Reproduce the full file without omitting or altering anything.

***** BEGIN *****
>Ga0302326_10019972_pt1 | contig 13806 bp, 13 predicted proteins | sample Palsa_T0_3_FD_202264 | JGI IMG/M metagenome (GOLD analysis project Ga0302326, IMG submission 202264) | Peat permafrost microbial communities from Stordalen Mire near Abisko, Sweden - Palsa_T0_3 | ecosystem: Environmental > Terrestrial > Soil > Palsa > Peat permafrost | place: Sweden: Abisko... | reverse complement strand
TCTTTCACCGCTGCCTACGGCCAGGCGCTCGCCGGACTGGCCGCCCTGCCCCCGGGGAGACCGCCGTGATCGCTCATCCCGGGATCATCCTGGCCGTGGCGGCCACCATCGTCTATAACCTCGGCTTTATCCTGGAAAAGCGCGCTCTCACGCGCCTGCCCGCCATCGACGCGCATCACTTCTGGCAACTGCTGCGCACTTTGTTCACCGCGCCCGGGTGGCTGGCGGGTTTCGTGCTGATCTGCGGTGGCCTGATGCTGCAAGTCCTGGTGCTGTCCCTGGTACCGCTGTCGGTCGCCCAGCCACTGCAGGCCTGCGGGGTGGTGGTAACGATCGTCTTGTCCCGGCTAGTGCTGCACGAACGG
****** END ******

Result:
>Ga0302326_10019972_pt1 | contig 13806 bp, 13 predicted proteins | sample Palsa_T0_3_FD_202264 | JGI IMG/M metagenome (GOLD analysis project Ga0302326, IMG submission 202264) | Peat permafrost microbial communities from Stordalen Mire near Abisko, Sweden - Palsa_T0_3 | ecosystem: Environmental > Terrestrial > Soil > Palsa > Peat permafrost | place: Sweden: Abisko... | reverse complement strand
TCTTTCACCGCTGCCTACGGCCAGGCGCTCGCCGGACTGGCCGCCCTGCCCCCGGGGAGACCGCCGTGATCGCTCATCCCGGGATCATCCTGGCCGTGGCGGCCACCATCGTCTATAACCTCGGCTTTATCCTGGAAAAGCGCGCTCTCACGCGCCTGCCCGCCATCGACGCGCATCACTTCTGGCAACTGCTGCGCACTTTGTTCACCGCGCCCGGGTGGCTGGCGGGTTTCGTGCTGATCTGCGGTGGCCTGATGCTGCAAGTCCTGGTGCTGTCCCTGGTACCGCTGTCGGTCGCCCAGCCACTGCAGGCCTGCGGGGTGGTGGTAACGATCGTCTTGTCCCGGCTAGTGCTGCACGAACGG